The mouths of Leaside High School runners of 20 or 30 years ago would drop if they saw their coach Dave Christiani riding after his athletes – on a bike.
Christiani was so into the sport that he always ran with them, not just for himself but to improve his coaching.
He was, and is, a self-confessed running addict.
But you can only run as long as your knees hold out.
Christiani is now 63.
He is no longer a Leaside High coach, but he still trains some Leaside athletes in his role as head coach at the Central Toronto Athletic Club (CTAC), a track and cross country running club for youths he co-founded in January 2013 with fellow Leaside resident Brent Lockridge.
And now he’s sometimes on his bike with his racers. Otherwise he’s on the sideline.
He leaves behind at Leaside an outstanding legacy that started as a geography teacher.
That’s what he was for 24 years at the school. That’s where former students say he instilled in them a lifelong love of running along with a healthy sense of competition.
Meg Krawchuk remembers him always out there running with them.
“This day-to-day presence was remarkable as a commitment beyond his day job teaching. The value of hard work, discipline, and the fun of being part of a team instilled self-confidence, and provided important lessons to learn during formative high school years.”
Christiani likely wouldn’t take all the credit, simply saying “We had some outstanding athletes when I was there.”
He was so devoted to them that he resigned as head of the Social Sciences Department (when he felt retirement creeping up, about five years before the time) because it interfered too much with his coaching.
Over the years, he’s trained several Canadian champions and led athletes as head coach of Team Canada to compete on the world stage.
But, it’s not all about the hardware.
“I am just as excited for a kid who sets a personal record as I am for someone who went to world championships,” he says.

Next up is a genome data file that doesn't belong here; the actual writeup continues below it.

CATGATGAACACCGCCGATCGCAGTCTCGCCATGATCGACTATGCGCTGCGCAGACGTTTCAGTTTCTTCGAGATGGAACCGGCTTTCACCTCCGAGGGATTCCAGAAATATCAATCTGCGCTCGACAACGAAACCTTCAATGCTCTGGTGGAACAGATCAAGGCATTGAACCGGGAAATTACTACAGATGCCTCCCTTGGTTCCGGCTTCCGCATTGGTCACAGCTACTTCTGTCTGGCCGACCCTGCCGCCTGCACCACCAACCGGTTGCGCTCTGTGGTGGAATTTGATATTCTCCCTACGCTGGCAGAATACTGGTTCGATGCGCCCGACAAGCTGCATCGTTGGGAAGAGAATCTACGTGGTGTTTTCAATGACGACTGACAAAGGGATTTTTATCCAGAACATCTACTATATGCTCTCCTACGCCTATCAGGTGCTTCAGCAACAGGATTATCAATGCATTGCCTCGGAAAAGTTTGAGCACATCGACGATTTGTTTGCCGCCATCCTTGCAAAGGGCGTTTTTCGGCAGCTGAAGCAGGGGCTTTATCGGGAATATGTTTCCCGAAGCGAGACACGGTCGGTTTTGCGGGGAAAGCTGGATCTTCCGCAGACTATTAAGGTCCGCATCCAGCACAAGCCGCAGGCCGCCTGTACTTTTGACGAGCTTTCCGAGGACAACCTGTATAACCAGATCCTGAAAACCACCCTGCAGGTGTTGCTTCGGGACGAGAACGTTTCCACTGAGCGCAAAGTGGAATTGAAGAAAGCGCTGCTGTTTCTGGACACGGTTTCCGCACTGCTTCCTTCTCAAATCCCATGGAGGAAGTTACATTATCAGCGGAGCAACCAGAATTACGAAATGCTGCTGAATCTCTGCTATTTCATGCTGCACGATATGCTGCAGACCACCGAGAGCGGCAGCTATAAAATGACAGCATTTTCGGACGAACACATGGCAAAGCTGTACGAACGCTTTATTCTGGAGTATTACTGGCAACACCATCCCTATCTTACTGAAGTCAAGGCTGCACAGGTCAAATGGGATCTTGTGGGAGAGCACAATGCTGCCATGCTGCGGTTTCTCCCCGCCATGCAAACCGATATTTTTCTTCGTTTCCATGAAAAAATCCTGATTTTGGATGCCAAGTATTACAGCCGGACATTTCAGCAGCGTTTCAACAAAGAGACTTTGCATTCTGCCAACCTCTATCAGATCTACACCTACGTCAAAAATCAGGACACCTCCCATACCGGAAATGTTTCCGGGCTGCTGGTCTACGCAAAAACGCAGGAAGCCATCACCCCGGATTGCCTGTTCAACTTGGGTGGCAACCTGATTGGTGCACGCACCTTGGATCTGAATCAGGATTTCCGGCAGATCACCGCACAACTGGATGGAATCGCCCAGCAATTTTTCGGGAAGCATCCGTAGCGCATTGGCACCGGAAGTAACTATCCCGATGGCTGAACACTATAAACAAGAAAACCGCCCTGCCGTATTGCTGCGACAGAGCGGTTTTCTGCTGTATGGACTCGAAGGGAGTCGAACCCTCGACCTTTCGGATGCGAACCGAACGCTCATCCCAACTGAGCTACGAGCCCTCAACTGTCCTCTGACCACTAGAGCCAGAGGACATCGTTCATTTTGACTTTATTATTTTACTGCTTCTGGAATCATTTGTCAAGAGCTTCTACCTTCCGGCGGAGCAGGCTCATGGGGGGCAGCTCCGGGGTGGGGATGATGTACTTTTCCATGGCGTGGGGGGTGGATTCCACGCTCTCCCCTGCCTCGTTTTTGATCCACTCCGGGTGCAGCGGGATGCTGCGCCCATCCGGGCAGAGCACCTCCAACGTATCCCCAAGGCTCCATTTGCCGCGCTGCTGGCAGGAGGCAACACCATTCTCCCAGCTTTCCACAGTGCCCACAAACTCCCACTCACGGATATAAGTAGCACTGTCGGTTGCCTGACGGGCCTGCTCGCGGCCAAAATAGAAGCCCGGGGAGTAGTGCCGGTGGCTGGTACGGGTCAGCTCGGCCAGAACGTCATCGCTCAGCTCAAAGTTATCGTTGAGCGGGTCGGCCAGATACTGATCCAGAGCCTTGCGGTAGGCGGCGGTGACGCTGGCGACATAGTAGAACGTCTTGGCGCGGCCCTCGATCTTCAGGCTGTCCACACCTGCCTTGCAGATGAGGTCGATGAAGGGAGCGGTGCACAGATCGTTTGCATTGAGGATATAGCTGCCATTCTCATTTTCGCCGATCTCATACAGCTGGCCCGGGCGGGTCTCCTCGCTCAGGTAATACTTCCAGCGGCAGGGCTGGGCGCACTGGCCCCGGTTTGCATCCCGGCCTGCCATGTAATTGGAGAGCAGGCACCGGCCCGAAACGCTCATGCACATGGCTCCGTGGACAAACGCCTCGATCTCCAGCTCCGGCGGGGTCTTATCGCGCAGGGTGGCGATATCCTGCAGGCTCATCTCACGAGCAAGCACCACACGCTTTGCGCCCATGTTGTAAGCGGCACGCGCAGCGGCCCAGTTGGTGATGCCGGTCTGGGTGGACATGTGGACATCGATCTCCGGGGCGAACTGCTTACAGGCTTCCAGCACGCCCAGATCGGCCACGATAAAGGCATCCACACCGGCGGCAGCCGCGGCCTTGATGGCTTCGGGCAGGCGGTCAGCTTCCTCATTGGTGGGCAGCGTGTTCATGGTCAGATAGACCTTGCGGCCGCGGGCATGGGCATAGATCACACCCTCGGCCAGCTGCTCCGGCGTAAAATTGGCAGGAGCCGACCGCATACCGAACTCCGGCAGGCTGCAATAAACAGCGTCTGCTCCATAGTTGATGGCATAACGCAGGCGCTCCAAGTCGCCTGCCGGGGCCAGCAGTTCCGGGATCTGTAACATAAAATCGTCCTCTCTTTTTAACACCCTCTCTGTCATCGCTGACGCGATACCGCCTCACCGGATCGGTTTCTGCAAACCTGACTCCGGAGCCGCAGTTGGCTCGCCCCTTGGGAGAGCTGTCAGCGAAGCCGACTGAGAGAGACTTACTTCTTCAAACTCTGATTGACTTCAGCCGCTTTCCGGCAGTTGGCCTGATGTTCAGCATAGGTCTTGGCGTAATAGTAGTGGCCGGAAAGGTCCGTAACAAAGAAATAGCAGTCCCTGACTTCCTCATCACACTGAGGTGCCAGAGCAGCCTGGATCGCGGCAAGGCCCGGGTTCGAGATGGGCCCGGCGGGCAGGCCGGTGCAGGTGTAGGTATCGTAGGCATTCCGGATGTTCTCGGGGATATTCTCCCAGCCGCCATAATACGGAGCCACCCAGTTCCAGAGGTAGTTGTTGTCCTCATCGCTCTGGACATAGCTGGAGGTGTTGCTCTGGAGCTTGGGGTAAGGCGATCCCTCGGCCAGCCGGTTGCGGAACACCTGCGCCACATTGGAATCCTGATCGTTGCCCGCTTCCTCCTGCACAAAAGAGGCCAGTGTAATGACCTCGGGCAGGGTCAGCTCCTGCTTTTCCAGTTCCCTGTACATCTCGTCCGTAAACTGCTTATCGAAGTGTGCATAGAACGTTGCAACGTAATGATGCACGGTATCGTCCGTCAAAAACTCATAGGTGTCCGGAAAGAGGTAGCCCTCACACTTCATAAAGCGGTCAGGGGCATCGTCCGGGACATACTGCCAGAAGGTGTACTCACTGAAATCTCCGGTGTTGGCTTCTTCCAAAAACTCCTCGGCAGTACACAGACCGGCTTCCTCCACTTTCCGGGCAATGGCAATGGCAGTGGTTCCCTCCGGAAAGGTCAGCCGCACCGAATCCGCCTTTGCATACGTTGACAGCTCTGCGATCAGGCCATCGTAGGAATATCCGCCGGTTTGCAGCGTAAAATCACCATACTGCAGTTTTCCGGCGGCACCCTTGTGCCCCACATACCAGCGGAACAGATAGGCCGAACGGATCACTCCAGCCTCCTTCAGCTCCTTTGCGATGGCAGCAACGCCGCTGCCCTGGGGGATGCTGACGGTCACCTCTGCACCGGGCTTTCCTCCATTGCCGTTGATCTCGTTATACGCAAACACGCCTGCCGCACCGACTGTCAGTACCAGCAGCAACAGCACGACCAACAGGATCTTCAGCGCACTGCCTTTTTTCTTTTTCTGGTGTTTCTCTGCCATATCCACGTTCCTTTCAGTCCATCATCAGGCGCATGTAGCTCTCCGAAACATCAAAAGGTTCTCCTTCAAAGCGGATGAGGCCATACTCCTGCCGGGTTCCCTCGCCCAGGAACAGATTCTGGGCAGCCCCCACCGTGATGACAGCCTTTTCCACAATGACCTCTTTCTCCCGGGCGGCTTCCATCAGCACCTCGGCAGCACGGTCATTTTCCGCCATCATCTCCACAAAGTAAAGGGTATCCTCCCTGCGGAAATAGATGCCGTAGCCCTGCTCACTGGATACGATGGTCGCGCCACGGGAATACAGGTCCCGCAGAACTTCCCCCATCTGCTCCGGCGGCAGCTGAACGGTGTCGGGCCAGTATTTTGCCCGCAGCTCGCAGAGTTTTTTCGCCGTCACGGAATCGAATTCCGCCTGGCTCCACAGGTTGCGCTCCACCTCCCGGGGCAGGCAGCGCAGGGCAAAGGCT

His success comes as no surprise to Krawchuk. “He had an uncanny ability to know just how hard to push you and how to do it so that you really wanted to succeed, for yourself, him, and the group.”
Running wasn’t his first love. That was football, until he realized everyone he knew wanted to be a high school football coach.
So he set his sights on something different. “I’d always been active, I had an athletic background,” he says.
He dabbled in track and field in high school and then started running recreationally, moving on to short races, then longer distances, and eventually completing some triathlons and a marathon.
As soon as his teaching career started (with eight years at Overlea Secondary School, now Marc Garneau), his work as a running coach took off.
That’s when he says he officially caught the running bug.
“You start taking courses, you get better. It was kind of like an addiction,” he says. “It fuels itself. The passion in me was always there, I just fed it.”
What’s your coaching philosophy?
It’s similar to my philosophy as a parent. I like to teach responsibility. I like to provide people with the opportunity to be responsible. You are accountable to yourself and what you do impacts how people will react to you.
What makes a good runner?
Pure discipline and commitment. There’s no entitlement in this sport. If someone else is doing the work and you’re not, you won’t get there. Good runners have that and are blessed with natural ability. That’s a rare combination.
Do you have passions outside of running?
My wife and children. We have a small wine collection and love to travel. But my coaching is my passion.
At the 2014 OFSAA Track & Field Championships, in the span of about 45 minutes, we won two gold medals. That weekend we came home with five medals. That was a memorable moment.
At Leaside High School we used to do a lot of workouts in Mt. Pleasant Cemetery. To this day I still see one of the property managers riding in a golf cart and he’ll wave to me and chat with me. One time when he saw me riding on my bike behind some runners he said, “I remember the day when you used to run with these kids.”
Article contributed by Lindsay Blakely.